Editorial Board   

Mr. Rizzo

Carl Rizzo

Partner, Cole, Schotz, Meisel, Forman & Leonard, P.A.

Carl Rizzo's broad and diverse practice includes concentration in commercial litigation matters and chancery practice relating to contractual disputes involving such matters as surety, construction and construction liens, real estate transactions, commercial tenancy, employment covenants and partnership/shareholder discord. He also concentrates his practice in tax court ad valorem proceedings, where he has successfully negotiated and litigated numerous matters involving millions of dollars in tax reductions for his commercial property owner clients. Mr. Rizzo also represents developer clients in land use and zoning matters, including both the prosecution of and objection to development applications as well as an extensive prerogative writs practice. He further has a wide-reaching basis of other litigation experience ranging from administrative appeals to applications for advantageous business designations as well as matters relating to attorney ethics and disciplinary proceedings. During 1988-1992, Mr. Rizzo was also a member of Wilentz, Goldman & Spitzer's Internal Attorney Ethics Committee responsible for the review of all potential ethical conflicts.

Mr. Rizzo can be contacted at 201-525-6350 or crizzo@coleschotz.com

Coming up in November 2020...

Hotel Design: Home Away From Home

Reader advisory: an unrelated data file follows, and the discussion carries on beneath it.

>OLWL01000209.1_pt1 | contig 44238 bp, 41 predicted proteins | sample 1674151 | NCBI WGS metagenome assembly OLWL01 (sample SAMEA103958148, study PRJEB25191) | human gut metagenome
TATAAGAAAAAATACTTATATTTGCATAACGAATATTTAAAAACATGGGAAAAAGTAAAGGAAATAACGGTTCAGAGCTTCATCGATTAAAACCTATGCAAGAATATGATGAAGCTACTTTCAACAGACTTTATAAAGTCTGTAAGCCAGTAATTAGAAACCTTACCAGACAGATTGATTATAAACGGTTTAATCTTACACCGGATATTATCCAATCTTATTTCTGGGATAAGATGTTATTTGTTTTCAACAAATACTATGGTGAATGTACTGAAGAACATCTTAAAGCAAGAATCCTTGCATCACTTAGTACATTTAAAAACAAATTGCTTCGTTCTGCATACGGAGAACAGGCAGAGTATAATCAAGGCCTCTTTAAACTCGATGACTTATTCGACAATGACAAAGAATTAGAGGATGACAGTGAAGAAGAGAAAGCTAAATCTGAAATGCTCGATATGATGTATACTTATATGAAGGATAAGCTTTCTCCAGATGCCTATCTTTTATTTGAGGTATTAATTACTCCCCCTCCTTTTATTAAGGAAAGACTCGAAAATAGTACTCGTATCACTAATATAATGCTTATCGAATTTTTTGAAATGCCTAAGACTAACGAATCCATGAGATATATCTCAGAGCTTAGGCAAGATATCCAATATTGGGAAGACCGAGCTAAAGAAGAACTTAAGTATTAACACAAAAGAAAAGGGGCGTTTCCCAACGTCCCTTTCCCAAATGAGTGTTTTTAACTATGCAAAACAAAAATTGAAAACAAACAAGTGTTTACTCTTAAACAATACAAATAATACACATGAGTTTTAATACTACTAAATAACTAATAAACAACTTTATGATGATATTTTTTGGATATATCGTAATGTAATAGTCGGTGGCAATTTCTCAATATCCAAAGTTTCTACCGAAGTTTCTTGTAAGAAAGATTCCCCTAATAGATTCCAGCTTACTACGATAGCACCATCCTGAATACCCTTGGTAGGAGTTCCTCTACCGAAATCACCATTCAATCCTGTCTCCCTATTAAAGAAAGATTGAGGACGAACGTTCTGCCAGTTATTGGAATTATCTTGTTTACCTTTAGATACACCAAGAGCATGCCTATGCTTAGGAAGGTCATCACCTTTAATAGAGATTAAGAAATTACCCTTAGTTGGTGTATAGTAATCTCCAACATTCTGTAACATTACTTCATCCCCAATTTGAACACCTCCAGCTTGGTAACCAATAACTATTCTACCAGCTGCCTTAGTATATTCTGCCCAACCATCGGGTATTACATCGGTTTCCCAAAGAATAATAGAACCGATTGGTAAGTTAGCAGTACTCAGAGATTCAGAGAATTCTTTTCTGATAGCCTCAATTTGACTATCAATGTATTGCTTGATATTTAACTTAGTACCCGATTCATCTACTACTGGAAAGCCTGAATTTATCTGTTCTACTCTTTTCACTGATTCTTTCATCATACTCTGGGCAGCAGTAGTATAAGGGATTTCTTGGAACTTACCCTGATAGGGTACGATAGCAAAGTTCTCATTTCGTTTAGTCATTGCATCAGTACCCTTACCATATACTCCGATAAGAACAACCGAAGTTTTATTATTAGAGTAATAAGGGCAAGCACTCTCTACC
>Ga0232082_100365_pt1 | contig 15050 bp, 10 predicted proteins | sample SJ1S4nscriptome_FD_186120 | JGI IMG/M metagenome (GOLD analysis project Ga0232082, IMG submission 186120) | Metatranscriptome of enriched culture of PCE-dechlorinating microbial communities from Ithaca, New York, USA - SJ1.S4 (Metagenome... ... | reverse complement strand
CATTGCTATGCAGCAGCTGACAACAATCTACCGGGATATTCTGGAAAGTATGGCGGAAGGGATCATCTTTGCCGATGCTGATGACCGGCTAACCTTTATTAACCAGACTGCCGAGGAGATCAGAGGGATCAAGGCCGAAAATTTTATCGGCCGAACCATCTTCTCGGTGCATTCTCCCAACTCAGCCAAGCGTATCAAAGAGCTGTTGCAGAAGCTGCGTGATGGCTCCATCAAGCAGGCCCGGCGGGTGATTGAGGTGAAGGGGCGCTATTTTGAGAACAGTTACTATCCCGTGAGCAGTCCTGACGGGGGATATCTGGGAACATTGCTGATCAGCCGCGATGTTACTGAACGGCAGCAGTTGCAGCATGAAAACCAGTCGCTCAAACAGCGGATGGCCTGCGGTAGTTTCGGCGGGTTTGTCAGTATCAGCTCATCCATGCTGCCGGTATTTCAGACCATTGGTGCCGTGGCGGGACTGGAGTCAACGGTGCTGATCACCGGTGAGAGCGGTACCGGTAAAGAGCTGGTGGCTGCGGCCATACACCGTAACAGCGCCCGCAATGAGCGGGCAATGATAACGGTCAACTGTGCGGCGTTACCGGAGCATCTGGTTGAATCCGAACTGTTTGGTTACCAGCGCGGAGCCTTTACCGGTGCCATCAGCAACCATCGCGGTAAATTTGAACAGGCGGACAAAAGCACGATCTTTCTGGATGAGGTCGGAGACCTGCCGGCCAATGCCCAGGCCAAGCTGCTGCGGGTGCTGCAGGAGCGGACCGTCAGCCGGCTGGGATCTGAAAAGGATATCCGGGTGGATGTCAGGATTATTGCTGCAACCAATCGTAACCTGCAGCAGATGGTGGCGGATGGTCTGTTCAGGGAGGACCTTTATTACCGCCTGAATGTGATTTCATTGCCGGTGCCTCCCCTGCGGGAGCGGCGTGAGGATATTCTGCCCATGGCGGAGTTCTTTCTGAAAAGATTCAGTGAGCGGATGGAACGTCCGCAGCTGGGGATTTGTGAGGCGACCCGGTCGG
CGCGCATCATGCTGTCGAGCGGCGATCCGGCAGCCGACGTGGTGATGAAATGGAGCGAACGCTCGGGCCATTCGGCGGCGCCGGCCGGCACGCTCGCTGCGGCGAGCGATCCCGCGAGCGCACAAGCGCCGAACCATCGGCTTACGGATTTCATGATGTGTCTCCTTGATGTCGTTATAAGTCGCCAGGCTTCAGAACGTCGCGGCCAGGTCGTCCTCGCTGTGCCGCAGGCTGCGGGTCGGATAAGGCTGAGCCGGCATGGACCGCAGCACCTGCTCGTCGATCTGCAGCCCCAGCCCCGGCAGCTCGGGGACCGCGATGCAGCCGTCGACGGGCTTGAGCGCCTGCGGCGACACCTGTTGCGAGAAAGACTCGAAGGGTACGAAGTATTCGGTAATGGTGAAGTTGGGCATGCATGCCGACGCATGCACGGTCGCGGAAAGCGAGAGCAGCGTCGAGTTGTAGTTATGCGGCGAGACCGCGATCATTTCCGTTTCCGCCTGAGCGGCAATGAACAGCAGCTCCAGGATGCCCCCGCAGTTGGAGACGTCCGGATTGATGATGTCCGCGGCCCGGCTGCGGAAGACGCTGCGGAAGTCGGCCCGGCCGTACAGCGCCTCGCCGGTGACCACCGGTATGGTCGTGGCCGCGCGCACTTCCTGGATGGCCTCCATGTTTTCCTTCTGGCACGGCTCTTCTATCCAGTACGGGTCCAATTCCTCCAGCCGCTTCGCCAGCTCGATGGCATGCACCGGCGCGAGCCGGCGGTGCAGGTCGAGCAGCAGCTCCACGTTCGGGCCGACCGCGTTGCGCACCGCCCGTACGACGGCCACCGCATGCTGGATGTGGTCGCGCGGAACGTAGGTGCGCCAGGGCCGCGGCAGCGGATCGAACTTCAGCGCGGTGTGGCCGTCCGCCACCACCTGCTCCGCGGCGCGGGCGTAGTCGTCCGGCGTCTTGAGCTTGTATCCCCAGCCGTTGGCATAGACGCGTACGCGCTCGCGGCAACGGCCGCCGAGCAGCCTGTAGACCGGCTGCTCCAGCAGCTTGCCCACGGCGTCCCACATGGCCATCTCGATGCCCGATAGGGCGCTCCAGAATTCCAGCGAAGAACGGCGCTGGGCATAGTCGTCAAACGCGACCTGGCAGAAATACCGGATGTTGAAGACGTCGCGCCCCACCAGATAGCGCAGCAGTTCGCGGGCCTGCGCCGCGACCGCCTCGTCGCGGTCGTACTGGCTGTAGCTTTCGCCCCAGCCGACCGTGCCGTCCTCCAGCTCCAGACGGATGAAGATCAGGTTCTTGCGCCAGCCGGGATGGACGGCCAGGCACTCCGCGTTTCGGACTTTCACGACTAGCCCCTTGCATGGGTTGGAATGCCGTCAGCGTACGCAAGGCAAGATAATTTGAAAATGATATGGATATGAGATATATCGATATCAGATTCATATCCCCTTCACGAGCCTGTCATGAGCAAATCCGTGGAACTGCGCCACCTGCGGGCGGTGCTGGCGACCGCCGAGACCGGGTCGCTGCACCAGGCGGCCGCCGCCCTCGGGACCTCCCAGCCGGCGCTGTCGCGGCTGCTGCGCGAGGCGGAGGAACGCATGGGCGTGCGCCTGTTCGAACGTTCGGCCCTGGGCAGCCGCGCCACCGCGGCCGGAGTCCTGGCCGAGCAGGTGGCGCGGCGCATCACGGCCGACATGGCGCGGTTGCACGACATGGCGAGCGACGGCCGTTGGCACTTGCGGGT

With the rise of the sharing economy and the peer-to-peer marketplace for lodging options, hoteliers are re-thinking the look, feel and appeal of their locations. There is an emphasis on re-creating a feeling of homeyness - a comfortable, cozy and inviting space that feels like home. 'This is accomplished through the careful selection of furniture design, paint colors, lighting design, artwork, bathroom fixtures and textile accessories. In addition, some hotels are providing their guests with upscale amenities, such as a book and movie library, home-style kitchenettes, a coffee machine with locally-sourced beans and tea, or even a batch of fresh-baked cookies. Similarly, there is a growing design trend based on the concept of place-making. Travelers are searching for experiences that are unique and authentic to the locale in which they find themselves, and so hotel designers are integrating a sense of place into their work. This is partially achieved by incorporating traditional artisanal crafts and other local artwork into hotel rooms and communal spaces. Another design trend includes the creation of full-service, co-working environments within the hotel. Guests don't like to stay alone in their room when they need to work, so now they can go downstairs to the lobby-or up to the roof-to work among others. These areas encourage guests - and non-guests alike - to stay as long as they like and to partake of hotel amenities. Finally, recognizing the importance of the Wellness Movement, some designers are exploring how room design can increase the likelihood of deep and restorative sleep. Creating dark and quiet spaces, blocking excessive light, providing guests with a selection of different kinds of pillows, and the ability to control room temperature, are a few of the best practices in this area. These are some of the architecture and design topics that will be covered in the November issue of the Hotel Business Review.